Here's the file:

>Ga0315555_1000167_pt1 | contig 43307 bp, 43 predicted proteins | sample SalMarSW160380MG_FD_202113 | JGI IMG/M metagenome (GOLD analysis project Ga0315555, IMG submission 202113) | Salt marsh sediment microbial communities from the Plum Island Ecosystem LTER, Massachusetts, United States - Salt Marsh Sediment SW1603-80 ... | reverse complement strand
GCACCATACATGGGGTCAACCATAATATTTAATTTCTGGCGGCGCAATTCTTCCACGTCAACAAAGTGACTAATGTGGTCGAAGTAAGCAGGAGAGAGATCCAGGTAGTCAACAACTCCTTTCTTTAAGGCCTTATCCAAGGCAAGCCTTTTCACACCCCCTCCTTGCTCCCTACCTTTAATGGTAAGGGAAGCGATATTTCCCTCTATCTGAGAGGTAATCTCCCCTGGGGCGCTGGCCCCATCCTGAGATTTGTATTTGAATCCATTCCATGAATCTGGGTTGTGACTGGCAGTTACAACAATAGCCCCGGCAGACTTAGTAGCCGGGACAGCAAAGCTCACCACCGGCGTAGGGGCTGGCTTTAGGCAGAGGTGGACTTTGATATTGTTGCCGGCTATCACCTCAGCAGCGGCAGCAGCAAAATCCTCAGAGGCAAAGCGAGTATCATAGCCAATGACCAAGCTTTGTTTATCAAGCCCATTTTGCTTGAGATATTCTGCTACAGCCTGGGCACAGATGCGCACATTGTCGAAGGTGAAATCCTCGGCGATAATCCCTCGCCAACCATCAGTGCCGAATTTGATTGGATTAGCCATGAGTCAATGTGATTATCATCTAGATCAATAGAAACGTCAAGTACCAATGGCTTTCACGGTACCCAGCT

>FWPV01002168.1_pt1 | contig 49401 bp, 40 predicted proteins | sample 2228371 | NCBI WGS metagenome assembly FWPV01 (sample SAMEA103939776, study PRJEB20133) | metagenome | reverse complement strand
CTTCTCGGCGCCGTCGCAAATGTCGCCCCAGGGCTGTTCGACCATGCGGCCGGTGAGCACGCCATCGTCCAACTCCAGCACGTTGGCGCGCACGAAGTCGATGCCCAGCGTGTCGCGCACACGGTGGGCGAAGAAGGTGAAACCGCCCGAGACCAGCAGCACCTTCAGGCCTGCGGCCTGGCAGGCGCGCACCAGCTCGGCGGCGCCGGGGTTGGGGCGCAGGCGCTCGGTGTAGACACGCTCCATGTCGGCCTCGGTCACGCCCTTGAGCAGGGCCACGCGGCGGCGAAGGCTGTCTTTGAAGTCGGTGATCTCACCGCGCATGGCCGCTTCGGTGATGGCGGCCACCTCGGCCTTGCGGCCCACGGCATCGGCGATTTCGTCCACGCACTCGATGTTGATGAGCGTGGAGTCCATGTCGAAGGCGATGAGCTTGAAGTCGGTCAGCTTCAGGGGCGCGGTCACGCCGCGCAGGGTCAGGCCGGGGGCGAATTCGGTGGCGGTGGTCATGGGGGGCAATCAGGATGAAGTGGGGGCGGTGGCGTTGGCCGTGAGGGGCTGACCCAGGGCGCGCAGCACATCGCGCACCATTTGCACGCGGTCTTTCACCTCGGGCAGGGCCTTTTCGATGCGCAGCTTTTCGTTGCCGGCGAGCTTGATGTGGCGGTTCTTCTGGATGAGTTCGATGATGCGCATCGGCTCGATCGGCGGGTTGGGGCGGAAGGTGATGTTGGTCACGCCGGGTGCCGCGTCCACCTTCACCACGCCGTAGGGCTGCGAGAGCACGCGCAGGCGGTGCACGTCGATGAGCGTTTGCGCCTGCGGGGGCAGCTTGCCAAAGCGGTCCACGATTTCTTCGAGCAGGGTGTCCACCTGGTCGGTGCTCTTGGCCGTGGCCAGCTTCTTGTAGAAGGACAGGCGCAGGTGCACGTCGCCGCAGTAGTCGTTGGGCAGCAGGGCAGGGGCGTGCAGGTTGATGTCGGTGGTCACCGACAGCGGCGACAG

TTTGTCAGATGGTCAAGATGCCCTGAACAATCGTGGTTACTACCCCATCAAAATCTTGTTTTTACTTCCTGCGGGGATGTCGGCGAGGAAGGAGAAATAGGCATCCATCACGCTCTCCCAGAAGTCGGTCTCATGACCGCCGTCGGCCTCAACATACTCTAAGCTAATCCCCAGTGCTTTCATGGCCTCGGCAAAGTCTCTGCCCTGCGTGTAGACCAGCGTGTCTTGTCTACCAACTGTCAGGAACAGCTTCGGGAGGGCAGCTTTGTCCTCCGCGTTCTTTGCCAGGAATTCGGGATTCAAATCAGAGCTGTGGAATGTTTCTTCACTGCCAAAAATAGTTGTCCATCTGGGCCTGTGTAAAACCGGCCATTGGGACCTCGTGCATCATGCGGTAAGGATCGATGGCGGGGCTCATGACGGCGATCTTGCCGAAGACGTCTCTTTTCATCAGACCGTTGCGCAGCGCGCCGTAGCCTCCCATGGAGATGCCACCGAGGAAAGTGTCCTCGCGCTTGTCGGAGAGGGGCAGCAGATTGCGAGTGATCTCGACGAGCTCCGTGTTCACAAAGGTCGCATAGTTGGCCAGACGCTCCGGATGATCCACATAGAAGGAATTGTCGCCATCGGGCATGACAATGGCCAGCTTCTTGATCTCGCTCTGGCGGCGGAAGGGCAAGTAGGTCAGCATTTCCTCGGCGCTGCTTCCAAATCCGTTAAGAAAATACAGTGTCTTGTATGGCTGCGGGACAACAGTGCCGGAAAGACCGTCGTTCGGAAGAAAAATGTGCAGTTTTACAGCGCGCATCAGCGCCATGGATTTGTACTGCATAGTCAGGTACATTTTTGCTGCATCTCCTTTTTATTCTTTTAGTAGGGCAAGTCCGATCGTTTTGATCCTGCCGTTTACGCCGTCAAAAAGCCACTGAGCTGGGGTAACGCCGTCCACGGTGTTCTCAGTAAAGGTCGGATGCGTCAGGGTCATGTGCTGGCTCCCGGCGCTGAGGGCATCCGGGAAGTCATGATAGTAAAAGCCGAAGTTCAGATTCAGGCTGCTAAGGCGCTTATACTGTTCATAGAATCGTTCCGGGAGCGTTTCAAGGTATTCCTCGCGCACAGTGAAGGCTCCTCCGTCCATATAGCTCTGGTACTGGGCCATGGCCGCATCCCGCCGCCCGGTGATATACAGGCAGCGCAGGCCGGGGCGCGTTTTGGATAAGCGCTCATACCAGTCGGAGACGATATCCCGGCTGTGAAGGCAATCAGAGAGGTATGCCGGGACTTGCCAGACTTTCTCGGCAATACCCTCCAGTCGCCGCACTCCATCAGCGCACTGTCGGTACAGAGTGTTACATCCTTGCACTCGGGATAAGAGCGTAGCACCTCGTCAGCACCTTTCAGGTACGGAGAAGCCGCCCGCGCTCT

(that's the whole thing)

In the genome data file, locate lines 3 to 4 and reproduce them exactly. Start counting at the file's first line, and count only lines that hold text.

>FWPV01002168.1_pt1 | contig 49401 bp, 40 predicted proteins | sample 2228371 | NCBI WGS metagenome assembly FWPV01 (sample SAMEA103939776, study PRJEB20133) | metagenome | reverse complement strand
CTTCTCGGCGCCGTCGCAAATGTCGCCCCAGGGCTGTTCGACCATGCGGCCGGTGAGCACGCCATCGTCCAACTCCAGCACGTTGGCGCGCACGAAGTCGATGCCCAGCGTGTCGCGCACACGGTGGGCGAAGAAGGTGAAACCGCCCGAGACCAGCAGCACCTTCAGGCCTGCGGCCTGGCAGGCGCGCACCAGCTCGGCGGCGCCGGGGTTGGGGCGCAGGCGCTCGGTGTAGACACGCTCCATGTCGGCCTCGGTCACGCCCTTGAGCAGGGCCACGCGGCGGCGAAGGCTGTCTTTGAAGTCGGTGATCTCACCGCGCATGGCCGCTTCGGTGATGGCGGCCACCTCGGCCTTGCGGCCCACGGCATCGGCGATTTCGTCCACGCACTCGATGTTGATGAGCGTGGAGTCCATGTCGAAGGCGATGAGCTTGAAGTCGGTCAGCTTCAGGGGCGCGGTCACGCCGCGCAGGGTCAGGCCGGGGGCGAATTCGGTGGCGGTGGTCATGGGGGGCAATCAGGATGAAGTGGGGGCGGTGGCGTTGGCCGTGAGGGGCTGACCCAGGGCGCGCAGCACATCGCGCACCATTTGCACGCGGTCTTTCACCTCGGGCAGGGCCTTTTCGATGCGCAGCTTTTCGTTGCCGGCGAGCTTGATGTGGCGGTTCTTCTGGATGAGTTCGATGATGCGCATCGGCTCGATCGGCGGGTTGGGGCGGAAGGTGATGTTGGTCACGCCGGGTGCCGCGTCCACCTTCACCACGCCGTAGGGCTGCGAGAGCACGCGCAGGCGGTGCACGTCGATGAGCGTTTGCGCCTGCGGGGGCAGCTTGCCAAAGCGGTCCACGATTTCTTCGAGCAGGGTGTCCACCTGGTCGGTGCTCTTGGCCGTGGCCAGCTTCTTGTAGAAGGACAGGCGCAGGTGCACGTCGCCGCAGTAGTCGTTGGGCAGCAGGGCAGGGGCGTGCAGGTTGATGTCGGTGGTCACCGACAGCGGCGACAG